The Aral Sea is located between Kazakhstan and Uzbekistan and has been cited several times in historical documents from the Silk Route era. The region was occupied by desert nomadic tribes and the Sea was often used as a source of fishing. How, then, did it change from local water basin to desert-like status?
The answer is simple: human intervention.
When newscasters talk about climate change, the usual suspects are rising oceans, changing weather patterns and the growing problem of smog in large industrial cities like Beijing. What is not as often focused on is the phenomenon of places like the Aral Sea. It was once the world’s fourth largest inland water body spanning around 68,000 square kilometres. Now it is nearly a tenth of its former size.
As early as the 1930’s through the 1960’s, the Soviet Union diverted water from two main regional rivers, the Amu Darya and Syr Darya, so much so that the Aral Sea divided into smaller bodies of water. This was done in order to stimulate the production of cotton in Soviet satellite countries like Uzbekistan. The Soviet Union created canals and dams throughout the desert, in most cases, poorly - and not only diverted a large portion of water, but wasted many more tons of it.
Measuring this change amongst the sea not only comes from noting the difference in the Aral Sea’s surface area - which decreased 60 percent from 1960 to 1998 - but also from commentary on the ecosystem and livelihood for those who live there. There is no fishing industry that booms as it did in the early days of the Soviet Union. Due to weapons testing in the region and fertiliser run offs, the sea became so salty that even aquatic animals have difficulty surviving. Pollution also haunts the Aral Sea and has caused high rates of respiratory illnesses in the who live around the area.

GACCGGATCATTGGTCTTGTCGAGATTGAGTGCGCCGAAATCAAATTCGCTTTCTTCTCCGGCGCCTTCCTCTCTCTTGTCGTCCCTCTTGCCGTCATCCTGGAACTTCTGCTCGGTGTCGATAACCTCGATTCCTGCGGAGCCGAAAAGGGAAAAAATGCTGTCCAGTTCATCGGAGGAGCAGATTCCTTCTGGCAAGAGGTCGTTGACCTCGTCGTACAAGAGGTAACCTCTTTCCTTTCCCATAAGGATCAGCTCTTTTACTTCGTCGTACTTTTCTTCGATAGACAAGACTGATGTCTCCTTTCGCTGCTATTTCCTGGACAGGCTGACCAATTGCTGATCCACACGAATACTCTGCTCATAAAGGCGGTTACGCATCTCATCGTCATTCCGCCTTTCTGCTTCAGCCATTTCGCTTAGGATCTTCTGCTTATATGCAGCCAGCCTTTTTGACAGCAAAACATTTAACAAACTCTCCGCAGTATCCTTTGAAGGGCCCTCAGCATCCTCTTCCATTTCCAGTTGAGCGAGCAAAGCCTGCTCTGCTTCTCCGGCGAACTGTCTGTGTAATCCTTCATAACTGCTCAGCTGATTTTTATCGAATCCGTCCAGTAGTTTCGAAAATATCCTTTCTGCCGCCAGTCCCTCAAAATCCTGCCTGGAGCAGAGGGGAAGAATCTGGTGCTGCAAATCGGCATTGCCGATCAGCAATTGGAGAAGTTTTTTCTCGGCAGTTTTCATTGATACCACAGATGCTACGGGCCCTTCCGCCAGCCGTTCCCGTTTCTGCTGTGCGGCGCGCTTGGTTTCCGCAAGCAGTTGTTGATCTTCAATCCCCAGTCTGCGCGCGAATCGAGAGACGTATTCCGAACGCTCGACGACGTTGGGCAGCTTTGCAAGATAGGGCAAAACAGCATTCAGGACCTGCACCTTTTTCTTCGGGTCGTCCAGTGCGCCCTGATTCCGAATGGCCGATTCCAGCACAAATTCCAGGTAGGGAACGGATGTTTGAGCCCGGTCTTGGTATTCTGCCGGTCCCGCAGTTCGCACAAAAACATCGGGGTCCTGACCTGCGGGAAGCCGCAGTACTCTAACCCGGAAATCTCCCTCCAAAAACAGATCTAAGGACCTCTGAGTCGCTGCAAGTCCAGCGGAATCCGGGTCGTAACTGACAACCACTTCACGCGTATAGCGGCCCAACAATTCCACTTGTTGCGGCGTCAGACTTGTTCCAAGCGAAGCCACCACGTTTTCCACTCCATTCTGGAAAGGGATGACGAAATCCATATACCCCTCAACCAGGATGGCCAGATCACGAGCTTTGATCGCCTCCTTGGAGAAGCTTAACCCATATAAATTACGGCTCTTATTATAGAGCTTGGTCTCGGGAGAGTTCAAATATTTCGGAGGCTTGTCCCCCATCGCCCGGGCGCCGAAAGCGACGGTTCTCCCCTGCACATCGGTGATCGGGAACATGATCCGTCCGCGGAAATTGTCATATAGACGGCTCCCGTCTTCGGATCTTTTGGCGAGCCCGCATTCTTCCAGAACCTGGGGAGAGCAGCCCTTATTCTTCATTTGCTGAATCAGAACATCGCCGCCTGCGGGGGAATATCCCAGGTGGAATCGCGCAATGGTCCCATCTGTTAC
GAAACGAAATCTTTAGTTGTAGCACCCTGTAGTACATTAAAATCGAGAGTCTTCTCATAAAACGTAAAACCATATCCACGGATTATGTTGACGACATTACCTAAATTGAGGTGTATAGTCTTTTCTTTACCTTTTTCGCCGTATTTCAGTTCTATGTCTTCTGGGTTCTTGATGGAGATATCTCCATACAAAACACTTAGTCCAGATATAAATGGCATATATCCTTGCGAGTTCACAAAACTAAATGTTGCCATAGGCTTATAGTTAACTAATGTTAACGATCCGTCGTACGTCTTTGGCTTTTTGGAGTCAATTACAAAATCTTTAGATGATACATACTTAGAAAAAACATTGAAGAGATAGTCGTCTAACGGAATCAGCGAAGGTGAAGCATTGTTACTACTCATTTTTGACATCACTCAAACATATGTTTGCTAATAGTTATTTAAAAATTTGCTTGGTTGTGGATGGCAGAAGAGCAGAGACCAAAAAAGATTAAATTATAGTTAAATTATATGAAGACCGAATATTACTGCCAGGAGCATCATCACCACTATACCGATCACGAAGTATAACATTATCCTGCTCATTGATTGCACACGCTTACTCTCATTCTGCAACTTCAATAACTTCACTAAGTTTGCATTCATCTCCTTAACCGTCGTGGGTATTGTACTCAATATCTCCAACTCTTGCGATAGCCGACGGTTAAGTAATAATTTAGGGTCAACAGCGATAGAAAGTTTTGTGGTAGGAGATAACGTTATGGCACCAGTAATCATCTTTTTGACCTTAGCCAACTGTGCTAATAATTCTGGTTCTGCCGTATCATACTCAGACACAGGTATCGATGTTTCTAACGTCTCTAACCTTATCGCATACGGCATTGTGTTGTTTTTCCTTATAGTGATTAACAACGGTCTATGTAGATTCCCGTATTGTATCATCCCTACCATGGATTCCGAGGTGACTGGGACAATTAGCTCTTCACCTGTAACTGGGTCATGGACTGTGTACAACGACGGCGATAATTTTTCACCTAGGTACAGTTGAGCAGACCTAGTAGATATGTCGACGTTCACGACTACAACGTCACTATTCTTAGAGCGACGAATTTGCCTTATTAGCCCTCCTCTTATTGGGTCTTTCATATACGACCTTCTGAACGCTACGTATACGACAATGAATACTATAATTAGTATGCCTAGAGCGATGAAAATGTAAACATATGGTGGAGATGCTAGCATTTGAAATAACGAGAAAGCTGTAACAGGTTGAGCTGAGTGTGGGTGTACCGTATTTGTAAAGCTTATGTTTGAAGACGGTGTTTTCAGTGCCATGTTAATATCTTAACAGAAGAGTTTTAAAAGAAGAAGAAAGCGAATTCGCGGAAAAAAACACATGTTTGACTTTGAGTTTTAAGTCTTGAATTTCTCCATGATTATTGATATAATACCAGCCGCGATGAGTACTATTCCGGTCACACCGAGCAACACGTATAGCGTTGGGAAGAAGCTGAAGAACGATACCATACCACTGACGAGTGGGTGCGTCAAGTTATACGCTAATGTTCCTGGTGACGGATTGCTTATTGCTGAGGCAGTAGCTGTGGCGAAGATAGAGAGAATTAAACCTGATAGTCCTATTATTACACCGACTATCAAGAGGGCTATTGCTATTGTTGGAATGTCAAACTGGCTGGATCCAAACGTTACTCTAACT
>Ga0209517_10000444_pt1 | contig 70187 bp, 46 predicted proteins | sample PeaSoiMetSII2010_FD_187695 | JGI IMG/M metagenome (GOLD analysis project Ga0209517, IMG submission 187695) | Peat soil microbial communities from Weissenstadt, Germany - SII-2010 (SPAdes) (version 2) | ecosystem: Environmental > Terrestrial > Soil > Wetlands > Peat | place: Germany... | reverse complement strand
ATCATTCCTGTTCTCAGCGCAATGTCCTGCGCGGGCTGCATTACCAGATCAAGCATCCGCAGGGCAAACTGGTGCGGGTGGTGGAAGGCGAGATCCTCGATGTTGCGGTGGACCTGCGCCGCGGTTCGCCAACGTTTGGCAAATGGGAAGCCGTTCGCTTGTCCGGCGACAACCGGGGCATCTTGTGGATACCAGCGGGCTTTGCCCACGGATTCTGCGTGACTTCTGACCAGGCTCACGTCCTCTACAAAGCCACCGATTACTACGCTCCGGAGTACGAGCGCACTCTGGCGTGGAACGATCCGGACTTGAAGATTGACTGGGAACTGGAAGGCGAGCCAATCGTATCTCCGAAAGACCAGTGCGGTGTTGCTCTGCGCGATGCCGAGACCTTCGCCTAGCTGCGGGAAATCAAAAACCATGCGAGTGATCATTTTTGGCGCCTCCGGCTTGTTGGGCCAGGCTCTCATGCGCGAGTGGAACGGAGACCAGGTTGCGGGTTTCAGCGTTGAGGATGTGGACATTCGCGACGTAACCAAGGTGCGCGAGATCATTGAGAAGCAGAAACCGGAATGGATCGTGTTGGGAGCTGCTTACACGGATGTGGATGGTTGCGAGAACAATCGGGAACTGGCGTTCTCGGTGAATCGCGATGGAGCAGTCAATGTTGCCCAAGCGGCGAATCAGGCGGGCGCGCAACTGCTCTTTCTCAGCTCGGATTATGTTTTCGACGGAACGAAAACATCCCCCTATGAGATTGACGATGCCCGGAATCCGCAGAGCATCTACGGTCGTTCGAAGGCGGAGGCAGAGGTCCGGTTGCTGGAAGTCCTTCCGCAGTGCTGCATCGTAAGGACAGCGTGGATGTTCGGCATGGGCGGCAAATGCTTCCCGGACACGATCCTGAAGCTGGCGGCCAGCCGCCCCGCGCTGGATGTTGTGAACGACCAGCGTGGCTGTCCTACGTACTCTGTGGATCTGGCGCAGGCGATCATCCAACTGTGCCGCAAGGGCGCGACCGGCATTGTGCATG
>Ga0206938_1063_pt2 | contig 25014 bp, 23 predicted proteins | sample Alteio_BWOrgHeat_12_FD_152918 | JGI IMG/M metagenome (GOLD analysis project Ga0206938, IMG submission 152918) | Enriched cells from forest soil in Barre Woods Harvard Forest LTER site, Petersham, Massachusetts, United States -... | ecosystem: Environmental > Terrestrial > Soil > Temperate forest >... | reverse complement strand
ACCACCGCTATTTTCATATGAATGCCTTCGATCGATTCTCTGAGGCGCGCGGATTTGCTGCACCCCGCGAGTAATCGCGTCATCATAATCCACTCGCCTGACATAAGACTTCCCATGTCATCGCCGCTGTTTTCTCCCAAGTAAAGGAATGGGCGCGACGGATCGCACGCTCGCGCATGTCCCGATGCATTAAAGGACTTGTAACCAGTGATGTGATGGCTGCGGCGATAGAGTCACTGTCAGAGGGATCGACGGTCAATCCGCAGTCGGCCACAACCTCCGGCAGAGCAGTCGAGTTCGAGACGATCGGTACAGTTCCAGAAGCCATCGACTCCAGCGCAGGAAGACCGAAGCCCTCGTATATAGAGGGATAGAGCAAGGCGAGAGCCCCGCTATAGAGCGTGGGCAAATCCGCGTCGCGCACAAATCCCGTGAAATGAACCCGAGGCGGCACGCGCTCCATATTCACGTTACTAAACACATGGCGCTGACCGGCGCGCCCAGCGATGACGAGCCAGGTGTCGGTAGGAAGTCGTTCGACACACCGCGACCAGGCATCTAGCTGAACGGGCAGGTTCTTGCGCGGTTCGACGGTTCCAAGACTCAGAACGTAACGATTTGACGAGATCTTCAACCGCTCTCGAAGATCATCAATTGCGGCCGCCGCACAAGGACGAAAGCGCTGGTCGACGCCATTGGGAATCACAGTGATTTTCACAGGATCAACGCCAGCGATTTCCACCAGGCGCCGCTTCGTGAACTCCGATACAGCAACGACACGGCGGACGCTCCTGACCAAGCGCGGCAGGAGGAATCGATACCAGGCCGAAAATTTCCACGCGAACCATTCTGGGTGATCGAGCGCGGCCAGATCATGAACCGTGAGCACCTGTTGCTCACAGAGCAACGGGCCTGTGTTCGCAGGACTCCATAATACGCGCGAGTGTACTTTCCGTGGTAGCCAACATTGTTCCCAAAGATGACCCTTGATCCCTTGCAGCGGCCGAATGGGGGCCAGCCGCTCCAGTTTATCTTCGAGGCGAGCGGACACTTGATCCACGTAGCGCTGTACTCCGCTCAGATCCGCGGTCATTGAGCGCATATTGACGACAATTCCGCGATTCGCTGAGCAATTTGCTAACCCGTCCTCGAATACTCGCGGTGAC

Despite all this, the Aral Sea is making a revival. In 1994, regional powers Uzbekistan, Tajikistan, Kyrgyzstan and Turkmenistan adopted the Aral Sea Basin Program to better understand and mitigate the effects of humans on the Aral Sea. Rehabilitation work continues through today with countries building the Dike Kokaral as recently as 2005 - which helps to balance the water levels in the North and South Aral Sea.
Satellite imagery photos taken by NASA show that all of these efforts have making an impact. The Aral Sea might be much smaller than it was in the 1960’s; however, there is evidence of growth in the eastern part of the South Aral Sea, whereas the it was completely dry in 2014. However, Philip Micklin, an expert from Western Michigan University cautioned against early optimism, “This year’s events do not signal a restoration of the eastern lobe as a permanent feature.”
In other words, even with the best human efforts to the contrary, long-term effects of bad climate policies can impact a country and its seas can and may never leave us. Still, there are signs of life in the Aral Sea region - from a higher diversity of fish and a burgeoning fishing population. One cannot say whether or not the Aral Sea region will regain a fraction of its former glory, but let’s hope it can make some strides towards fixing what happened in the past.
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